E: Why, that is rank impiety, Socrates.
S: So you say.
E: It is accepted knowledge that AC Newman's pure power-pop songwriting, combined with the relief pitching work of Dan Bejar, produce the most formidable songwriting this side of Britt Daniel.
S: Again, this is said.
E: you are renowned for your wisdom, my friend, but I see here that you have fatally overstepped your bounds. Your inner voice has led you astray.
S: Permit me to explore this line of reasoning.
E: Certainly, my friend.
S: Is it not true that Newman and Bejar are universally hailed as masters of the modern power pop form?
E: Yes, this is given by all the authorities to be true. Even you cannot deny this.
S: Nor would I wish to. But what is power-pop? What is the accepted definition?
E: Well, it is a vaguely retro style of rock & roll influenced by the mid-period British Invasion, as well as specific stylistic contributions from Mod and American garage.
S: Yes. And would it not be true to say that at its best power-pop is an extremely straitened form?
E: Why, yes. The more accomplished a power-pop songwriter, the more concise and crisp their work.
S: So would not it be true to say that even the best power-pop songwriter would be hard-pressed to reach beyond an extremely limited idiom without essentially eroding his prime appeal? (I will note here that they are overwhelmingly men.)
E: I cannot disagree with your logic.
S: Furthermore, if you allow for this previous point, is it not also true that the audience and appeal of power-pop music is limited.
E: Why, yes, but you can't criticize a genre on the basis of it's audience -
S: Nor would I intend to commit such a fallacy. Merely will I add that within the confines of such a self-selecting, extremely biased audience, things might appear to be great which in reality are quite small.
E: But I see your game, Sophocles - you seek to make Neko Case seem larger by minimizing the achievements of the rest of the group.
S: I am not minimizing them, my friend, they minimize themselves through the limited - albeit highly satisfying - scope of their music. It appeals to an audience much like the musicians themselves: older, musically-educated, with nerdy habits which have grown highly defined from detecting minute differences in things very much alike.
E: Even given this reductive description, you still allow for their skill as songwriters. How is Neko Case measurably greater?
S: It seems evident to me, Euthyphro, that Neko Case has achieved much of more lasting significance partially by virtue of the fact that she has allowed herself much more freedom as an artist.
E: Does she not hew close to the country template, which I know you to hold in great disdain?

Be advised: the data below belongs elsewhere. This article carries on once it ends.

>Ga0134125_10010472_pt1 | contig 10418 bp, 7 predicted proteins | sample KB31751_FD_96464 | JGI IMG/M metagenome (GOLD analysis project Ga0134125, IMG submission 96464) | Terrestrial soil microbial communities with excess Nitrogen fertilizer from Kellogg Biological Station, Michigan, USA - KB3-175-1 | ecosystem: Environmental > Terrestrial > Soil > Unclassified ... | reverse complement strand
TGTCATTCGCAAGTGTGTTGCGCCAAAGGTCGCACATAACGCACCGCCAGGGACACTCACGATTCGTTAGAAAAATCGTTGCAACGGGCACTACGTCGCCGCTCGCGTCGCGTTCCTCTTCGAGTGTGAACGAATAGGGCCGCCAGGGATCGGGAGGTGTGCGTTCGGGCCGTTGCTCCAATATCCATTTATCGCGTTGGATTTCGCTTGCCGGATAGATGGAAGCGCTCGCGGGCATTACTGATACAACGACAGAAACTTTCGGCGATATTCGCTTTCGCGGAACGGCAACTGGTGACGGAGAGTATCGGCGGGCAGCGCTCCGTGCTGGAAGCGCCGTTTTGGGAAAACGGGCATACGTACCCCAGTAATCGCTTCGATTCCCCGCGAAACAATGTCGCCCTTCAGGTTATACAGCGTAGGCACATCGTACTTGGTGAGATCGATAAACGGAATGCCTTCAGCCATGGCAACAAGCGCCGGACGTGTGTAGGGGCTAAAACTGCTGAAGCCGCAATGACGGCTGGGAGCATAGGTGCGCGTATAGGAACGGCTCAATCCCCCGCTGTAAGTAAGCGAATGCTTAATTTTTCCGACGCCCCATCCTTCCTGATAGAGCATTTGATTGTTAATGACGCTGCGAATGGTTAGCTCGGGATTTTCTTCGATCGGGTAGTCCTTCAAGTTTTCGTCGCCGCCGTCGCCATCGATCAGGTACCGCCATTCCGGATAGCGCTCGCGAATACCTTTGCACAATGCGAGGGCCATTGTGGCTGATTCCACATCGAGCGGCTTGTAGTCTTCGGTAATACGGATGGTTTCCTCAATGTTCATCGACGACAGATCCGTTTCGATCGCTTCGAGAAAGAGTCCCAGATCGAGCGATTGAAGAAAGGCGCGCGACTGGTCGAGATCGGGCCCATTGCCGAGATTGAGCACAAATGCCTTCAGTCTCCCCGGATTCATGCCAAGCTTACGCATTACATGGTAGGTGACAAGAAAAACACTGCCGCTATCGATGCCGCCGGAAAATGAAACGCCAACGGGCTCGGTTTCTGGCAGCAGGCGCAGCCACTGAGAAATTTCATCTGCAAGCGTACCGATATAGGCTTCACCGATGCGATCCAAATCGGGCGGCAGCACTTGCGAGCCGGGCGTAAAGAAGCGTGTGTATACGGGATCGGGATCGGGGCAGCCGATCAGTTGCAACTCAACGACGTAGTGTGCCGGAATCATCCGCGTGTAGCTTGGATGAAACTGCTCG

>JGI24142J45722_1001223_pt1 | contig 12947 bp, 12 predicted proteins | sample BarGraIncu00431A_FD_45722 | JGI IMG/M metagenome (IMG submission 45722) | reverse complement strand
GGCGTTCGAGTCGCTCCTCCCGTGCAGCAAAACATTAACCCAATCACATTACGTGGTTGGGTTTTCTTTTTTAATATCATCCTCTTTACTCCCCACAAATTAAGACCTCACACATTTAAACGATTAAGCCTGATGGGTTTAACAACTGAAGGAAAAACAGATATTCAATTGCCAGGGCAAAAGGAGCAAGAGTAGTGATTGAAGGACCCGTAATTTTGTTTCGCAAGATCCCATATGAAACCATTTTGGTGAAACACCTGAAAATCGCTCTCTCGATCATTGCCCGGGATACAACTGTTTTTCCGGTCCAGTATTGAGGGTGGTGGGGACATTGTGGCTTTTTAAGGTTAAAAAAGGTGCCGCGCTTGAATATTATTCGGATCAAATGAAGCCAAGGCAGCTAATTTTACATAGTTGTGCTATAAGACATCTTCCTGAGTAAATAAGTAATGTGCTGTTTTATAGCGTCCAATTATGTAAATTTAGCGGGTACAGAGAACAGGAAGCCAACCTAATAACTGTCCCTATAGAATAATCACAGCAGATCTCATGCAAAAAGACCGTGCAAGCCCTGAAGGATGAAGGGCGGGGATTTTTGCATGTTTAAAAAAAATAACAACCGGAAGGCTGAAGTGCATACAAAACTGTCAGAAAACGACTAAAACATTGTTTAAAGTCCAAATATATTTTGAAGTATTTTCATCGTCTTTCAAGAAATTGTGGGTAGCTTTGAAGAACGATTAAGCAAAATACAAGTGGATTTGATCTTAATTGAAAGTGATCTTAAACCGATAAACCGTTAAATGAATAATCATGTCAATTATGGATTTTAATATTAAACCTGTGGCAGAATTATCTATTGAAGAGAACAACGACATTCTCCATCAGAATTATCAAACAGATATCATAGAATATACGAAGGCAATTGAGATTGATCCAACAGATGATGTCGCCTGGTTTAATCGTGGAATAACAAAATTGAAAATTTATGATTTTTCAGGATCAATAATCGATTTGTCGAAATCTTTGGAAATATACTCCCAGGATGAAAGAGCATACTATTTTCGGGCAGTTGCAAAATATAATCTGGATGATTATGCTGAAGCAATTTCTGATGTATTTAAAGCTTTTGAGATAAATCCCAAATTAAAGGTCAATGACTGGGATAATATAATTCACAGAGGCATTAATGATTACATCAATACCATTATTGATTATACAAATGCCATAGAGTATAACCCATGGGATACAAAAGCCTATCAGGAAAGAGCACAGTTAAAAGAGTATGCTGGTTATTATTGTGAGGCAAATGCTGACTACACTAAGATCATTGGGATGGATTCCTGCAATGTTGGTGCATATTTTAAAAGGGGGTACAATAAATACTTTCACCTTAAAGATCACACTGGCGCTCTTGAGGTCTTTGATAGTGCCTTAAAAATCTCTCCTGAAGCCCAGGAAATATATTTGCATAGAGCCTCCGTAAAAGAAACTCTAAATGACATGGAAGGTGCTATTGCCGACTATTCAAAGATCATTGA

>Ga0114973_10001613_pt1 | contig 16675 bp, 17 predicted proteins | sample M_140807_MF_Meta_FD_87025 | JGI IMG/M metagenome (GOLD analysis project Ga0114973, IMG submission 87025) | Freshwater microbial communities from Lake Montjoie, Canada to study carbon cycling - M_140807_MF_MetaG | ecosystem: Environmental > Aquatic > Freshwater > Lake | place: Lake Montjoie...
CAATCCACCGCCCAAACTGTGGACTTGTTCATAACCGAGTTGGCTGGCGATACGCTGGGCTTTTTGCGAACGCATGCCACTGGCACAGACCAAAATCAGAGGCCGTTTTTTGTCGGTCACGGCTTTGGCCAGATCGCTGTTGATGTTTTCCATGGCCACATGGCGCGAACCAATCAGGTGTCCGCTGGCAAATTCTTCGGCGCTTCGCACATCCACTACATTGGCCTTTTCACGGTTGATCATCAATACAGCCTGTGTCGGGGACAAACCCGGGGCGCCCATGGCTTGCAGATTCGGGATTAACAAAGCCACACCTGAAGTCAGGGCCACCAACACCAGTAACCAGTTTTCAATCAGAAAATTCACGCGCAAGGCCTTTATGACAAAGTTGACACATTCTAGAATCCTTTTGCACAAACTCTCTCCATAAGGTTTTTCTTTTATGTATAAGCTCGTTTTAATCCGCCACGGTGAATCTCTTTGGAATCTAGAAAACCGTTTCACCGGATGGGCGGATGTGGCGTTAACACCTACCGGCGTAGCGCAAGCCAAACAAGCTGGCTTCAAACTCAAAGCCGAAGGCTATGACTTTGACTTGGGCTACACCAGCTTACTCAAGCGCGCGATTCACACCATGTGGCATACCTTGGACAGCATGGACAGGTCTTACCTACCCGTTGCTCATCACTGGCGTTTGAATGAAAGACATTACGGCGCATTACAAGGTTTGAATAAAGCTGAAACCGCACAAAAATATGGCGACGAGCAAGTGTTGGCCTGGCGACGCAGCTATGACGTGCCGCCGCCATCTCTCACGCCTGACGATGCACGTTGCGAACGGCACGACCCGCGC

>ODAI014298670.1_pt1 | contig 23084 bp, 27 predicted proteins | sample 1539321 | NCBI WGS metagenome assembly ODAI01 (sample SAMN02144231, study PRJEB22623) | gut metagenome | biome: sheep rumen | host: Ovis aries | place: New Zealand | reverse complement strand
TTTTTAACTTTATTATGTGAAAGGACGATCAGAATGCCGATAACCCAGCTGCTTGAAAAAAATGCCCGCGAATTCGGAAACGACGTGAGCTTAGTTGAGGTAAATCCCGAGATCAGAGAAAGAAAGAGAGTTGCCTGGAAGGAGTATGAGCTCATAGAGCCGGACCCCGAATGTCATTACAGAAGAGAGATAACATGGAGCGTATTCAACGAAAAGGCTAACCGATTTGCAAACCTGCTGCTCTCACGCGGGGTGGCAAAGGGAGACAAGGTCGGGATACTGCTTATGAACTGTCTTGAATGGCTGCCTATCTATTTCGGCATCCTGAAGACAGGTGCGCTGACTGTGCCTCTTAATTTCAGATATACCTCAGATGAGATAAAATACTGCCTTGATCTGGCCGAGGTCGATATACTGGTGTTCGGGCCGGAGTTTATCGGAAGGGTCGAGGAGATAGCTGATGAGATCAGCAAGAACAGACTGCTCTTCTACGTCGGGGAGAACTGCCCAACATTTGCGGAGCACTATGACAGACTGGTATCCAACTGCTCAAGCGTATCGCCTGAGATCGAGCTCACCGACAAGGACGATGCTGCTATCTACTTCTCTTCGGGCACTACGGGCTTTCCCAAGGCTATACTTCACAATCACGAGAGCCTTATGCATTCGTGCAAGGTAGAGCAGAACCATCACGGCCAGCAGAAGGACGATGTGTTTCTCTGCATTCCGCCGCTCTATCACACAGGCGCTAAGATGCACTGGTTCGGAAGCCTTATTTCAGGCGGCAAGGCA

S: It is true that her first solo album, The Virginian, is straight honky-tonk country - however, I will point out that regardless of this her tongue is planted firmly-in-cheek.
E: This is a debatable point, Socrates, but I will follow you so far as you lead.
S: Thank you. But even with these caveats, there is no dispute that Neko's primary mode of discourse is through country & western, or some permutation thereof. Much of her later work falls more accurately into the realms of torchsong and balladry.
E: You are on the verge of drawing, I believe, parallels to the work of another famous chanteuse, Ms. KD Lang?
S: The comparison did not escape my notice, but it is not perhaps a straight allegory. In any event: Case's later solo albums have possessed a quality of penetrating intimacy and disarming moral candor, elevating Case's songwriting voice to one of the most mature and ineffable forces conceivable in a modern context.
E: You lay out a convincing argument, my friend.
S: Allow me further to say that her songwriting is stronger even without the added boon of her indescribable voice and distinctive charisma. Whereas the New Pornographers write good pop songs, their essentially hobbled form - what might perhaps be properly termed their distillation of the Platonic essence of pop songwriting - is limiting and ultimately acts as a kind of insulation against any kind of greater emotional involvement in the music above the level of sheer thrilling appreciation of craft. It is easy to love a New Pornographers track but hard, in reflection, to inhabit it, so brightly does the patina of perfection gleam across it's polished surface. But the byways Neko Case inhabits are much stranger, wilder, more gnarled and less certain. There is ambiguity and weakness in her lyrical mode that places her work at a distance from that of her peers, a fertile emotional plain into which the listener can insert himself.
E: I see. So, in essence, there is simply much more of lasting value to be had in Neko Case's material, past the exterior pleasures of the New Pornographers' power pop, for those who have the patience to inhabit all the allusive intricacies thereof?